Sunday, 25 September 2011


Decline and Fall by Evelyn Waugh (1928)

  "'That's all,' said the Doctor. 'I have certified you as capable of undergoing the usual descriptions of punishment as specified below, to wit, restraint of handcuffs, leg-chains, cross-irons, body-belt, canvas dress, close confinement, No 1. diet, No 2. diet, birch-rod and cat-o'-nine-tails. Any complaint?'
'But must I have all these at once?' asked Paul, rather dismayed.
'You will if you ask impertinent questions. Look after that man, officer; he's obviously a troublesome character."

Paul Pennyfeather is kicked out of Oxford after an incident which left him being seen without his trousers. He then gets a job as a schoolmaster at a private school in Wales where he'll meet the people who will mean most to him throughout his life. 

The story of Paul starts with a fall and then throughout life he ends up in one difficult spot after the other, but never complaining. The characters he meets are hilarious, and they are the real reason this is a great book. Evelyn Waugh is an author that I will definitely read more from.

Friday, 23 September 2011

Tuesday, 20 September 2011


Requiem for a Dream by Hubert Selby Jr (1979)

"And so the city became even more savage with the passing of each day, with the taking of each step, the breathing of each breath. From time to time a body would fall from a window and before the blood had a chance to seep through the clothing hands were going through his pockets to see what might be found to help them through another moment of being suspended in Hell"
 Harry, his girlfriend Marion and their friend Tyrone are heroin addicts. Harry and Tyrone get money from delivering newspapers and pawning Harry's mother's television set. Marion is spending the money her parents give her for her shrink on a variation of drugs. Tyrone and Harry also try to sell drugs, but they always end up using more than they sell.

Harry's mother, Sara, receives a phone call with a promise to be on tv. She decides to start dieting, but it's hard when the food is so tempting and comforting. She sees a doctor who gives her diet pills, she is to take four a day, each with a different colour.

As the days turn to weeks and weeks to months, the situation for all four is getting worse. Harry, Tyrone and Marion is suffering because of the drug drought and high prizes and Sara is suffering from paranoia and other side effects from the drugs, and is eventually given Valium. 
It is definitely not a happy read, the four are doomed from the start and Hubert Selby Jr does a splendid job describing the downfall. The only issue I had with the book is that a great deal of it is written in Bronx slang which made it harder to read and the teacher in me wanted to find a red pen and mark all the spelling and grammar errors! 

Having seen the film more than once, I actually prefer it to the book. It could be because the film has a few happy moments while the book is very bleak. I also like that the book is so timeless, it didn't feel like it is over 30 years ago since it was written.

Friday, 9 September 2011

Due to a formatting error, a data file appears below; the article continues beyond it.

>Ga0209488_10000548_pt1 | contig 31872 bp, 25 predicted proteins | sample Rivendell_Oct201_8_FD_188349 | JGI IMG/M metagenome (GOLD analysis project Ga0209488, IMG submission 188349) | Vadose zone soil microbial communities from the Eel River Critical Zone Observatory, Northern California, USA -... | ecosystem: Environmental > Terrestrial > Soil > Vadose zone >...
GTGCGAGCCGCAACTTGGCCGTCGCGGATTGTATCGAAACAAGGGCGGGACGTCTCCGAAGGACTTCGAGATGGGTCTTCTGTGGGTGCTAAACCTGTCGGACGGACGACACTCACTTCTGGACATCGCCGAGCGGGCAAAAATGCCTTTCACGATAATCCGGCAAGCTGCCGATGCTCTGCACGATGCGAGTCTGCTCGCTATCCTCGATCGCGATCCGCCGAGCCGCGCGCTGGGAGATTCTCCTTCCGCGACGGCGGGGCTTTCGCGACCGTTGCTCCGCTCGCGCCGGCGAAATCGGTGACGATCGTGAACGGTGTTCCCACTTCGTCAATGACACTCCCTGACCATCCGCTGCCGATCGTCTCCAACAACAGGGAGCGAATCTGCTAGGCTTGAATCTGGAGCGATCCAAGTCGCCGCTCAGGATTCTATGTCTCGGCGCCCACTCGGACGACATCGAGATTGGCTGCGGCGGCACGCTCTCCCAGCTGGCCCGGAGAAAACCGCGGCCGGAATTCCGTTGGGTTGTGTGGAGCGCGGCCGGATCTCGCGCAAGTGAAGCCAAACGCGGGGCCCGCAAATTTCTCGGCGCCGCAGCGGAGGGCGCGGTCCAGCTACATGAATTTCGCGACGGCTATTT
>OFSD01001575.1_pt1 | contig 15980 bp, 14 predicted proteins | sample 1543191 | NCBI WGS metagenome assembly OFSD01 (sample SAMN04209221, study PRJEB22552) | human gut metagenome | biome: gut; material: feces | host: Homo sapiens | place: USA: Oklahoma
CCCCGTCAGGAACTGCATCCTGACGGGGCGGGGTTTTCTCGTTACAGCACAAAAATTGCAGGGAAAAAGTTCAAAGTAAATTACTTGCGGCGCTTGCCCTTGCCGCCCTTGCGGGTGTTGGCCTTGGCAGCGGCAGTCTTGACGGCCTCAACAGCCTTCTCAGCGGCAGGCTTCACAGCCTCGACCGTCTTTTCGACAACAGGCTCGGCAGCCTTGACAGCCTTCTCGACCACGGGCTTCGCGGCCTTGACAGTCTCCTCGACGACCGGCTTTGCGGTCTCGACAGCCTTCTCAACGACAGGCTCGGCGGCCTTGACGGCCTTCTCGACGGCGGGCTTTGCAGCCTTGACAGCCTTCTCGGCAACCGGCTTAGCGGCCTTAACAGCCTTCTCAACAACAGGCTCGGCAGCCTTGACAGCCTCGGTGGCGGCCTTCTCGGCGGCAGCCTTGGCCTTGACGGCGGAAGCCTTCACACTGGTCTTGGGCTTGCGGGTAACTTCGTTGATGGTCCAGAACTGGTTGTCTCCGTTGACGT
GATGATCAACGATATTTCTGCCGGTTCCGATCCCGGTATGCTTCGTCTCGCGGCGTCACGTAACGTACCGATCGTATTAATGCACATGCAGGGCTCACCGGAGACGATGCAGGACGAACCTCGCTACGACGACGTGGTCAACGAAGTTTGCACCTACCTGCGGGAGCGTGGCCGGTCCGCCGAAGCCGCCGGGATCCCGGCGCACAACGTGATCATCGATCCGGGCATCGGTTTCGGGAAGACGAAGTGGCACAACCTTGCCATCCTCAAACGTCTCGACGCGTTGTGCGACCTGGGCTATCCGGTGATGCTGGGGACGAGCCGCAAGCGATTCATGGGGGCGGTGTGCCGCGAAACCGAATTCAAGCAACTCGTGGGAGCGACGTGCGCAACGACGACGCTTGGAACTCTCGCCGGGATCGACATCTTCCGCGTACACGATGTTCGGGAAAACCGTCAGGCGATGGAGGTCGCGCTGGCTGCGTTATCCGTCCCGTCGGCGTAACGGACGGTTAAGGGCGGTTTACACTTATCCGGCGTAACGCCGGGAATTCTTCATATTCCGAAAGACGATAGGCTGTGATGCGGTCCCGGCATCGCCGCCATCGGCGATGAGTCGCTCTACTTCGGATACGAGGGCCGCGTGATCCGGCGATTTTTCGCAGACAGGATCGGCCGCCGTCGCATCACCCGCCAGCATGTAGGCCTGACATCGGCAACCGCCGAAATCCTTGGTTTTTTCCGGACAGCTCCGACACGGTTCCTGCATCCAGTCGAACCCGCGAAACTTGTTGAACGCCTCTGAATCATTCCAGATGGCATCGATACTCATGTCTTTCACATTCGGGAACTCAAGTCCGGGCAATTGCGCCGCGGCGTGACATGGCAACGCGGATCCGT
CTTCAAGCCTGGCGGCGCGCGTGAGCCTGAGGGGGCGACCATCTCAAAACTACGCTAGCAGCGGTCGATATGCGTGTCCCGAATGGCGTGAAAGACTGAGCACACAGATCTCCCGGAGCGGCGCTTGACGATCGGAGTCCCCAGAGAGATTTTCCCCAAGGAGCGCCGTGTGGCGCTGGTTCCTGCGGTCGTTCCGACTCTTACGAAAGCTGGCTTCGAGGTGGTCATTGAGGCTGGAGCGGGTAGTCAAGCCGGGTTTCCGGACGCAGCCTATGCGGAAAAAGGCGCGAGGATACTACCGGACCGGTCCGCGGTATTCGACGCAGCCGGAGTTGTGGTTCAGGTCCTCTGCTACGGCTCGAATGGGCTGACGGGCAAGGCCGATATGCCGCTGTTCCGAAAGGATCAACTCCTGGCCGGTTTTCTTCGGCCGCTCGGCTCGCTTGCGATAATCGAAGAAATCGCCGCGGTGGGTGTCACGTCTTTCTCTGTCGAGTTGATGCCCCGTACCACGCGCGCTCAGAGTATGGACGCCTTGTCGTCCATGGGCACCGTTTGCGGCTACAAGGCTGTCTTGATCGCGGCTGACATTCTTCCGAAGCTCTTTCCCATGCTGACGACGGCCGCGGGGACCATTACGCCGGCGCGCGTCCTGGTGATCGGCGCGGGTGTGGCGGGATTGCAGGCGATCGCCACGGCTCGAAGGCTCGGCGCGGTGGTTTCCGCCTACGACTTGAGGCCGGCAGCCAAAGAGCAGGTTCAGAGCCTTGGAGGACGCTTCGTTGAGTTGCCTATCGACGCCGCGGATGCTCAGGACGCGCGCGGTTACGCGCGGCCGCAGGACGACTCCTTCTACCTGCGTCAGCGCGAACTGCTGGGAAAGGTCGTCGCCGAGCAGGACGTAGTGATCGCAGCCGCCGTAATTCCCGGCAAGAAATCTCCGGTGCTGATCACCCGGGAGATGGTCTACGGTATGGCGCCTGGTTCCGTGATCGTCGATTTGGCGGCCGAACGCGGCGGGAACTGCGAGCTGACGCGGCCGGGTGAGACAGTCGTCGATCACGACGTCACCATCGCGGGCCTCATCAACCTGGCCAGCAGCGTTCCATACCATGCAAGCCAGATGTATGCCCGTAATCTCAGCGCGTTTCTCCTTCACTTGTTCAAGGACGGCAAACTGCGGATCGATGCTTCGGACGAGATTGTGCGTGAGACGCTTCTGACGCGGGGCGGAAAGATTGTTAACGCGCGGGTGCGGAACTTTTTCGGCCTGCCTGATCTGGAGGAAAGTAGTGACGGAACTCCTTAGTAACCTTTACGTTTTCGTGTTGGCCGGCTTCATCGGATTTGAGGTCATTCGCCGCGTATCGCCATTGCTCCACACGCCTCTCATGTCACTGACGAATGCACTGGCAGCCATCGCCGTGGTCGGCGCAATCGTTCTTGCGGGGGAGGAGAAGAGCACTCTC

"It takes vast willpower, luck, and skill to be the first. But it takes a gigantic heart to be number two."
Mattias is happy with his life in 1999; he has a girlfriend, they have been together for 12 years and he works as a gardener and he has a few good friends. And he is going with his best friend's band to the Faeroe Islands. He is completely satisfied with being a nobody, a number two; just like Buzz Aldrin, his hero. But then, shortly before the trip, he loses his job and the girl leaves him for an other man. The next thing Mattias remembers is waking up in the middle of the road in the middle of nowhere on the Faeroes in soaking rain.

Havstein is the man who saves Mattias. He brings him to his home, which is also a half-way house with four patients. And here Mattias really melts down before slowly starting to recover. The people in the half-way house have all had their own rocky way from and to sanity. 

This book is also about so much more than Mattias and the people in the half-way house. It is about astronauts and Buzz Aldrin and the past forty years. Johan Harstad has written such a beautiful portrait of the Faeroes that it has become almost a character itself. I fell in love with the islands. I also cried a good deal while reading, not sure why, but it is sad in a simple and beautiful way.

Read it!

Saturday, 3 September 2011


the Wandering Falcon by Jamil Ahmad (2011)

"'Sahib', he spoke after a while. 'You have asked me a question I have not been asked for a long time now.' His eyes started crinkling and all of a sudden he was laughing. Heavy, gusty laughter filled the room. Then he spoke. 'It is true, I am neither a Mashud nor a Wazir. But I can tell you as little about who I am as I can about who I shall be. Think of Tor Baz as your hunting falcon. That should be enough.'
Tor Baz was left in the desert alone on the after his parents were killed by the tribe his mother ran away from. During the next years he will be raised by many, always moving around in the area divided between Afghanistan, Pakistan and Iran. He moves along the tribes but no one gets close to him.

Each chapter is a story in itself, sometimes with the falcon, Tor Baz, or not. There are no dates, but some stories are set before the countries' independence and some after. I usually get confused when a book moves back and forth in time, but because the chapters are so different from each other, all with a very good and informed beginning, it was easy to keep up.

Ahmad offers a fascinating insight to a very complex area. All the different tribes have their own code of honour and problems, and life is hard no matter what side you are on.

I'm also very impressed that this is the first book written by a man in his very late seventies.

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